Will climate change force a massive human migration to the Northern Rim?
How does our sense of morality arise from the structure of the brain?
What does the latest research in language acquisition tells us about the role of culture in the way we think?
What does current neurological research tell us about the nature of time?
This wide-ranging collection of never-before-published essays offers the very latest insights into the daunting scientific questions of our time. Its contributors—some of the most brilliant young scientists working today—provide not only an introduction to their cutting-edge research, but discuss the social, ethical, and philosophical ramifications of their work. With essays covering fields as diverse as astrophysics, paleoanthropology, climatology, and neuroscience, What's Next? is a lucid and informed guide to the new frontiers of science.
About the Author
Max Brockman is an agent at Brockman, Inc. a literary and software agency. He lives in New York City.
Praise for What's Next: Dispatches on the Future of Science…
“Captivating. . . . Diverse. . . . While each essay is its own gem, together they form a remarkable dialogue about what it is to be human now, and what it will be in the future. . . . Fascinating.”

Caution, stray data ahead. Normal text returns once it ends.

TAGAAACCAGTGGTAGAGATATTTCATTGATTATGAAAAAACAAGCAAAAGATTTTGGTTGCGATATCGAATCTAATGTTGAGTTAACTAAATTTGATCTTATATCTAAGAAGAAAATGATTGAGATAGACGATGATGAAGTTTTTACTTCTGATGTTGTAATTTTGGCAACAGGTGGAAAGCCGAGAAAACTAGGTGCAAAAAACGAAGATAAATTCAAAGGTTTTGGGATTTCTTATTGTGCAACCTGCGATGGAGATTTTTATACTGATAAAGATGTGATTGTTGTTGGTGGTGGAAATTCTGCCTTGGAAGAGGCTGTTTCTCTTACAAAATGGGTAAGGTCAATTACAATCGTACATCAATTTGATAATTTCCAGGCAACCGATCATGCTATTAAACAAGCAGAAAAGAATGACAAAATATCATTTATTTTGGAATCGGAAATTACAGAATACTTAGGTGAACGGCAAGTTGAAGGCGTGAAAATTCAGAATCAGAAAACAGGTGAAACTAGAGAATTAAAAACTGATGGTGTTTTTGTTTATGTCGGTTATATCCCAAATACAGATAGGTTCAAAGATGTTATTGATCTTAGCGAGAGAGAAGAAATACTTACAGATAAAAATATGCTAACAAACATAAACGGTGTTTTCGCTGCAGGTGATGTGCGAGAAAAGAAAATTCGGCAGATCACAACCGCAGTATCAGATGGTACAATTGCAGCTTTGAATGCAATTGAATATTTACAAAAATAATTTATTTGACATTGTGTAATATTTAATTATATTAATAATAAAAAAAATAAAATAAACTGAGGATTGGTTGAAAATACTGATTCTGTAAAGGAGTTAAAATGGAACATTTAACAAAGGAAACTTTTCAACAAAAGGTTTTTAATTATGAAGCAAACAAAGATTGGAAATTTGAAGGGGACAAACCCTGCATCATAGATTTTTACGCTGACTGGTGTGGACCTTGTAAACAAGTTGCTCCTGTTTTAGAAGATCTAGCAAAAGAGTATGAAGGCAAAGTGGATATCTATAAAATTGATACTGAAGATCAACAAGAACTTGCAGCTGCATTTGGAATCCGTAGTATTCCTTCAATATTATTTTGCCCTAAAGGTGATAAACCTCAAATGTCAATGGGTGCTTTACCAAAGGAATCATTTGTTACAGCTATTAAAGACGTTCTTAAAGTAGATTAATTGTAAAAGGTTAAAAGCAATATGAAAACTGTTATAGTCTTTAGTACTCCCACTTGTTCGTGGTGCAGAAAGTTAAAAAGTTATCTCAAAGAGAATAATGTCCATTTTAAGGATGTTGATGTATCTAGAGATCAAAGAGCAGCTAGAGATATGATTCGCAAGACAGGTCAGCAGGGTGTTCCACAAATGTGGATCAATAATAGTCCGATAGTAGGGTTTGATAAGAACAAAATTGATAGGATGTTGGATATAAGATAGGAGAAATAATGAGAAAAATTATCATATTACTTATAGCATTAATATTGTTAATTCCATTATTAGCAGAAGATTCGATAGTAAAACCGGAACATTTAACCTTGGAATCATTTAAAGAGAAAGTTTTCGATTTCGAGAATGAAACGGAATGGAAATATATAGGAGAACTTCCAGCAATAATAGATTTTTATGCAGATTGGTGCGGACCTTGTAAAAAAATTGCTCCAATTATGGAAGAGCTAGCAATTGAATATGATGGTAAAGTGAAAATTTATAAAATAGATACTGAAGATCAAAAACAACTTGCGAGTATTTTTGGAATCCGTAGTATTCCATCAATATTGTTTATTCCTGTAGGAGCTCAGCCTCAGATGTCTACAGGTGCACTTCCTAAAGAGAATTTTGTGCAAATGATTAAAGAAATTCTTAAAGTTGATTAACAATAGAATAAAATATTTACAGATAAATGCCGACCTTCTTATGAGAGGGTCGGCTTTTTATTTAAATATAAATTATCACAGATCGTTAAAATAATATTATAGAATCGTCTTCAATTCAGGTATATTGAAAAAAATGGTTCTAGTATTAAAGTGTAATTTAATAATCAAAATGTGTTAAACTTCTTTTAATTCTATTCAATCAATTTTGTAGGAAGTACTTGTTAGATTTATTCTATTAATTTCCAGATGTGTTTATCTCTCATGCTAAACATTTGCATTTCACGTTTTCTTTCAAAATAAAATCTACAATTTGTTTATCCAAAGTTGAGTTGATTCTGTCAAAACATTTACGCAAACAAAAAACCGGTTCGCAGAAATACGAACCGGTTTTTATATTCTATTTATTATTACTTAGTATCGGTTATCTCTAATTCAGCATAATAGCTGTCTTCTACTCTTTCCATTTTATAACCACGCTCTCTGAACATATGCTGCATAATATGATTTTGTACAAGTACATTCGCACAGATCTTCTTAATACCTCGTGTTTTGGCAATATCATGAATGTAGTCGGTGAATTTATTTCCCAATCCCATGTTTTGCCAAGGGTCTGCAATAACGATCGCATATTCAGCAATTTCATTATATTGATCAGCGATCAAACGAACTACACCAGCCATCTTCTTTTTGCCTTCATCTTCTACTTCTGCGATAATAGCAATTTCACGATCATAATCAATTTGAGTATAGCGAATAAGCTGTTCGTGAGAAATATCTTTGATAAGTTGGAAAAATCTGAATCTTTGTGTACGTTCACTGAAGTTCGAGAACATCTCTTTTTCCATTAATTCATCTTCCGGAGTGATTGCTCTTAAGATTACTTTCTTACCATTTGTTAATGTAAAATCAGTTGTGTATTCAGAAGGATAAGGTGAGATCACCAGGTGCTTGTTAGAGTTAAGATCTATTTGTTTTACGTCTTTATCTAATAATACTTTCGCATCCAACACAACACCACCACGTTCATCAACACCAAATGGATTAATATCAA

“Like reading a set of interesting blog posts, but on paper. And most of these folks don’t have blogs!”
—Discover Magazine’s “Things Going On” blog
“Engrossing. . . . Offers a youthful spin on some of the most pressing scientific issues of today—and tomorrow. . . . Super smart and interesting.”
—New York Observer’s “Very Short List”
“A fantastic cross-section of societal concerns, focusing largely on issues of ethics and the human mind. . . . This absorbing collection makes easy-to-read but thought-provoking material for even casual science buffs.”
“Capaciously accessible, these writings project a curiosity to which followers of science news will gravitate.”
“If these authors are the future of science, then the science of the future will be one exciting ride! Find out what the best minds of the new generation are thinking before the Nobel Committee does. A fascinating chronicle of the big, new ideas that are keeping young scientists up at night.”
—Daniel Gilbert, author of Stumbling on Happiness
“A preview of the ideas you're going to be reading about in ten years.”
—Steven Pinker, author of The Stuff of Thought